Thursday, June 26, 2008

Truck Dealer’s Horizontal, Vertical Price Fixing Claims to Proceed to Jury

This posting was written by Darius Sturmer, Editor of CCH Trade Regulation Reporter.

A heavy truck dealership presented sufficient evidence at trial of a horizontal price fixing agreement between competing dealers and of a vertical price fixing agreement between a heavy truck manufacturer and those dealers to send the matter to a jury, the U.S. Court of Appeals in Philadelphia has ruled.

A trial court's judgment as a matter of law in favor of the defending manufacturer and dealers on the Sherman Act claim was vacated, and that issue was remanded for further proceedings.

Evidence of Conspiracy

The complaining dealership presented direct evidence of "gentlemen's agreements" between dealers banning competition on price. Viewed in the light most favorable to the complaining dealership, the evidence showed a horizontal agreement that was per se illegal, in the court's view.

In addition, the dealership introduced sufficient direct evidence that the manufacturer agreed with the defending dealers to support their anticompetitive agreements by refusing to offer sales assistance to dealers who sought to sell outside the geographic "area of responsibility" designated for them under their dealership agreements with the manufacturer. A jury could rationally conclude that the policy was the result of collaboration between the manufacturer and the dealers.

Price Discrimination

The lower court's rejection of a price discrimination claim was affirmed. The defending manufacturer was not shown to have engaged in price discrimination in violation of the Robinson-Patman Act by allegedly offering the complaining dealership less favorable discounts than were given to other competing dealers, the appellate court also held.

Evidence comparing the average amount of sales assistance offered to the complaining dealer with the average amount offered to other dealers located in the same general geographic area did not prove unlawful discrimination because it did not compare the amount of sales assistance offered to the respective dealers when they actually competed against each other for a sale to the same customer. Merely offering lower prices to a customer did not give rise to a price discrimination claim, the court said.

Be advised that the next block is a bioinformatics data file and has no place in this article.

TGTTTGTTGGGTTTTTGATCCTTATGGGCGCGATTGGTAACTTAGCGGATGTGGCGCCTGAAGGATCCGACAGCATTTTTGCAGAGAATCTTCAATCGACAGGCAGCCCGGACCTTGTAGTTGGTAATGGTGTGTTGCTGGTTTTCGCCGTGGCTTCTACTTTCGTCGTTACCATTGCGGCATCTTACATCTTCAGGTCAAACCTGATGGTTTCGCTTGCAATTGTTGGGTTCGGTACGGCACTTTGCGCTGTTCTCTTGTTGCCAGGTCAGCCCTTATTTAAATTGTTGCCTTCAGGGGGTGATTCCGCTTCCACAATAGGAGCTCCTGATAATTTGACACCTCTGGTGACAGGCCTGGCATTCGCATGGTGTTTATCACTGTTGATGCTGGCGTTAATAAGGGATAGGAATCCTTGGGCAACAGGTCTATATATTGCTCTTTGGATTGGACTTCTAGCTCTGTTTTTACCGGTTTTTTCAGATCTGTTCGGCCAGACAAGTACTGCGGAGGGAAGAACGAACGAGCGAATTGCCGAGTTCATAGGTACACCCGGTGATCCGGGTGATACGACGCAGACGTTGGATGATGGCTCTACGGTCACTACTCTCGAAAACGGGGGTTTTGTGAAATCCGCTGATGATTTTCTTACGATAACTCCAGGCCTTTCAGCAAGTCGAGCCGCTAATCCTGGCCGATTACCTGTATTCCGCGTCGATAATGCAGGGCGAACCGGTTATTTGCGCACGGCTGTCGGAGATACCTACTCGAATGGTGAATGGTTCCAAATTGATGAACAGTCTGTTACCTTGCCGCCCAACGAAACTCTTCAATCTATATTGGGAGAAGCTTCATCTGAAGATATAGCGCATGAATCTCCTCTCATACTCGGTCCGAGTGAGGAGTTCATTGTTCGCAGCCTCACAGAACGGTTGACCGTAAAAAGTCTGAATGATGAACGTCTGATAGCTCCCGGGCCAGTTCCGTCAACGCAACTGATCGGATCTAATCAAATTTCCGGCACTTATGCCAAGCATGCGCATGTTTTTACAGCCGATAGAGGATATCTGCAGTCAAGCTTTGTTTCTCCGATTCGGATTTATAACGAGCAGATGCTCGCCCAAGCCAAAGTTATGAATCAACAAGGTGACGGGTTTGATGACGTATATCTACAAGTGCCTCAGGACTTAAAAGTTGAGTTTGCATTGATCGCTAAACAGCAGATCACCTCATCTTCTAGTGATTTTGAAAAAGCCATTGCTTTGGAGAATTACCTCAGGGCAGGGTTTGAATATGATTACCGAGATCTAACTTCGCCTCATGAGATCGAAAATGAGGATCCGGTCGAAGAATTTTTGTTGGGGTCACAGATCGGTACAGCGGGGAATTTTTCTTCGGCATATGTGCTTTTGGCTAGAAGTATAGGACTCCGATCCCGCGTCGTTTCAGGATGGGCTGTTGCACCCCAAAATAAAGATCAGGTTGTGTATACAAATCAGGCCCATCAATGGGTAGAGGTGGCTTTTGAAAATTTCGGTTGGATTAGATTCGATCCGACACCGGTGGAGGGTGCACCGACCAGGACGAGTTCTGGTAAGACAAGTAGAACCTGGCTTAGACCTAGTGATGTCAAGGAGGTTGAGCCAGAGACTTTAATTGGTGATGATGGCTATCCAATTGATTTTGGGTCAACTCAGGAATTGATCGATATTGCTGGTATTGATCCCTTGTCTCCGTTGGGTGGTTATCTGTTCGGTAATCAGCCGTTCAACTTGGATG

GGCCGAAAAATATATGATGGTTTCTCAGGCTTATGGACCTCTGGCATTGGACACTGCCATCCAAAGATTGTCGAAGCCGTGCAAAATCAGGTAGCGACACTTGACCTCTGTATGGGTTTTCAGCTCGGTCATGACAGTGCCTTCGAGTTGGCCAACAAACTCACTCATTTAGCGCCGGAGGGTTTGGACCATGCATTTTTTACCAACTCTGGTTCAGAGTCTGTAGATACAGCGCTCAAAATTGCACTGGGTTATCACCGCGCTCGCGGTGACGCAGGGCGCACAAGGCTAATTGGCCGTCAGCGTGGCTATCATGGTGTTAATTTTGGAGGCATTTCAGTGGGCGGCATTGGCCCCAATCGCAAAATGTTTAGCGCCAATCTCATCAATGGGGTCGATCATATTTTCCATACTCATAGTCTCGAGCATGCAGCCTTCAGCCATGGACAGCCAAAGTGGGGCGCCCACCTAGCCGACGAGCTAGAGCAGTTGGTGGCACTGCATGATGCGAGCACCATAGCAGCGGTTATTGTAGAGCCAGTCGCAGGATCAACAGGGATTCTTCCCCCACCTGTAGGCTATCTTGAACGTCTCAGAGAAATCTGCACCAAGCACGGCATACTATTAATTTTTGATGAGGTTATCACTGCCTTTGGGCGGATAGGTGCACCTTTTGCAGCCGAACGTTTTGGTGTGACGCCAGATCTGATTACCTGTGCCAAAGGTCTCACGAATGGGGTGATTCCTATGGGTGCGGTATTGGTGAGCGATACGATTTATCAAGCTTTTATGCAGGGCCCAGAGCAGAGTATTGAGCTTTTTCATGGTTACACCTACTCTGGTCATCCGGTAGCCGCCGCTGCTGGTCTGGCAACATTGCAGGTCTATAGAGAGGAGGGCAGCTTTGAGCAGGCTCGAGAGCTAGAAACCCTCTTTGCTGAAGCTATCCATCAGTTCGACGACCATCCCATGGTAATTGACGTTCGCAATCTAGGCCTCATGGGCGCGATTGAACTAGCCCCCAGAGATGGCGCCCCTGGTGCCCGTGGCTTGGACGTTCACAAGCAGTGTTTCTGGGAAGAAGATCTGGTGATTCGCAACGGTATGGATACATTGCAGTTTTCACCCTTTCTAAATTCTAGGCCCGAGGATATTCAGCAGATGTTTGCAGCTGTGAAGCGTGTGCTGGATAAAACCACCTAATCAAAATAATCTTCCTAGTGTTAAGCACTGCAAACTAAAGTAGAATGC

The Robinson-Patman Act did not apply in a case involving a single sale of a customized good via a competitive bidding process. Although dealers may compete with one another by bidding against each other for the same deal, and the amount of sales assistance manufacturer offered to each dealer may well determine which dealer a customer chooses to accept a bid from, the manufacturer did not sell a truck to the dealer until the customer actually selected a dealer's bid.

The amount of sales assistance it was willing to provide to a particular dealer was part of an offer by the manufacturer to sell, not of a sale itself. Only one sale, not two, actually resulted, the court explained.

The June 17 decision in Toledo Mack Sales & Service, Inc. v. Mack Trucks Inc. appears at 2008-2 Trade Cases ¶76,189.

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